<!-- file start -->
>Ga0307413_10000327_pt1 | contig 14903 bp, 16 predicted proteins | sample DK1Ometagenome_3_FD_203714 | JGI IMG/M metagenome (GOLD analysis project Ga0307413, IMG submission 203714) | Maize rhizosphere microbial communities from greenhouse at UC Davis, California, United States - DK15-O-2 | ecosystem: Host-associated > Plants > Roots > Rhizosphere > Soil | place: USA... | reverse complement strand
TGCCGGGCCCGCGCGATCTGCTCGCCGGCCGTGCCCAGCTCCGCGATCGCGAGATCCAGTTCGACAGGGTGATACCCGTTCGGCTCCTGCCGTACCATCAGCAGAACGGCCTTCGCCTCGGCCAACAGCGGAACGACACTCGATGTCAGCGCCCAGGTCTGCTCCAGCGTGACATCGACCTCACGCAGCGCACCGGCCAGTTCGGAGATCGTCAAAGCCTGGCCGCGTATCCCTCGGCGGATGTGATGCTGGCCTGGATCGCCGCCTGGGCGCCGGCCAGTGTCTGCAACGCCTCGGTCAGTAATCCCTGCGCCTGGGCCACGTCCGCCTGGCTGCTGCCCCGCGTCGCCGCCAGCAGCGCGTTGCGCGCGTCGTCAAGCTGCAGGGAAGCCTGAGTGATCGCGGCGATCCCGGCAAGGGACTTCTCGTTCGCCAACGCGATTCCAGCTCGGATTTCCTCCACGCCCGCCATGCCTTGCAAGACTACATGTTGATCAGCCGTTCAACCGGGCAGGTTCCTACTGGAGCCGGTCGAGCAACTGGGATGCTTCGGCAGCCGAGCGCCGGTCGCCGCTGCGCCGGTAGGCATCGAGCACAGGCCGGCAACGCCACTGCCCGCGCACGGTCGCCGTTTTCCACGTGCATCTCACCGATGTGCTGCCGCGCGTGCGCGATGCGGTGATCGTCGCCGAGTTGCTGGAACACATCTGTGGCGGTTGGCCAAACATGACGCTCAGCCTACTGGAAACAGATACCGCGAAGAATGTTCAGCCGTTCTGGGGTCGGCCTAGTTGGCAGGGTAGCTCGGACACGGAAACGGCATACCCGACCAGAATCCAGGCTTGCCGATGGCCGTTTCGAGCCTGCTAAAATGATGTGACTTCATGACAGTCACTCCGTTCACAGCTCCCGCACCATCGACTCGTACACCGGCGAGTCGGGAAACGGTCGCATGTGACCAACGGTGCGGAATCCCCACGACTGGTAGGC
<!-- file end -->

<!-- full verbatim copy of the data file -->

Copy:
>Ga0307413_10000327_pt1 | contig 14903 bp, 16 predicted proteins | sample DK1Ometagenome_3_FD_203714 | JGI IMG/M metagenome (GOLD analysis project Ga0307413, IMG submission 203714) | Maize rhizosphere microbial communities from greenhouse at UC Davis, California, United States - DK15-O-2 | ecosystem: Host-associated > Plants > Roots > Rhizosphere > Soil | place: USA... | reverse complement strand
TGCCGGGCCCGCGCGATCTGCTCGCCGGCCGTGCCCAGCTCCGCGATCGCGAGATCCAGTTCGACAGGGTGATACCCGTTCGGCTCCTGCCGTACCATCAGCAGAACGGCCTTCGCCTCGGCCAACAGCGGAACGACACTCGATGTCAGCGCCCAGGTCTGCTCCAGCGTGACATCGACCTCACGCAGCGCACCGGCCAGTTCGGAGATCGTCAAAGCCTGGCCGCGTATCCCTCGGCGGATGTGATGCTGGCCTGGATCGCCGCCTGGGCGCCGGCCAGTGTCTGCAACGCCTCGGTCAGTAATCCCTGCGCCTGGGCCACGTCCGCCTGGCTGCTGCCCCGCGTCGCCGCCAGCAGCGCGTTGCGCGCGTCGTCAAGCTGCAGGGAAGCCTGAGTGATCGCGGCGATCCCGGCAAGGGACTTCTCGTTCGCCAACGCGATTCCAGCTCGGATTTCCTCCACGCCCGCCATGCCTTGCAAGACTACATGTTGATCAGCCGTTCAACCGGGCAGGTTCCTACTGGAGCCGGTCGAGCAACTGGGATGCTTCGGCAGCCGAGCGCCGGTCGCCGCTGCGCCGGTAGGCATCGAGCACAGGCCGGCAACGCCACTGCCCGCGCACGGTCGCCGTTTTCCACGTGCATCTCACCGATGTGCTGCCGCGCGTGCGCGATGCGGTGATCGTCGCCGAGTTGCTGGAACACATCTGTGGCGGTTGGCCAAACATGACGCTCAGCCTACTGGAAACAGATACCGCGAAGAATGTTCAGCCGTTCTGGGGTCGGCCTAGTTGGCAGGGTAGCTCGGACACGGAAACGGCATACCCGACCAGAATCCAGGCTTGCCGATGGCCGTTTCGAGCCTGCTAAAATGATGTGACTTCATGACAGTCACTCCGTTCACAGCTCCCGCACCATCGACTCGTACACCGGCGAGTCGGGAAACGGTCGCATGTGACCAACGGTGCGGAATCCCCACGACTGGTAGGC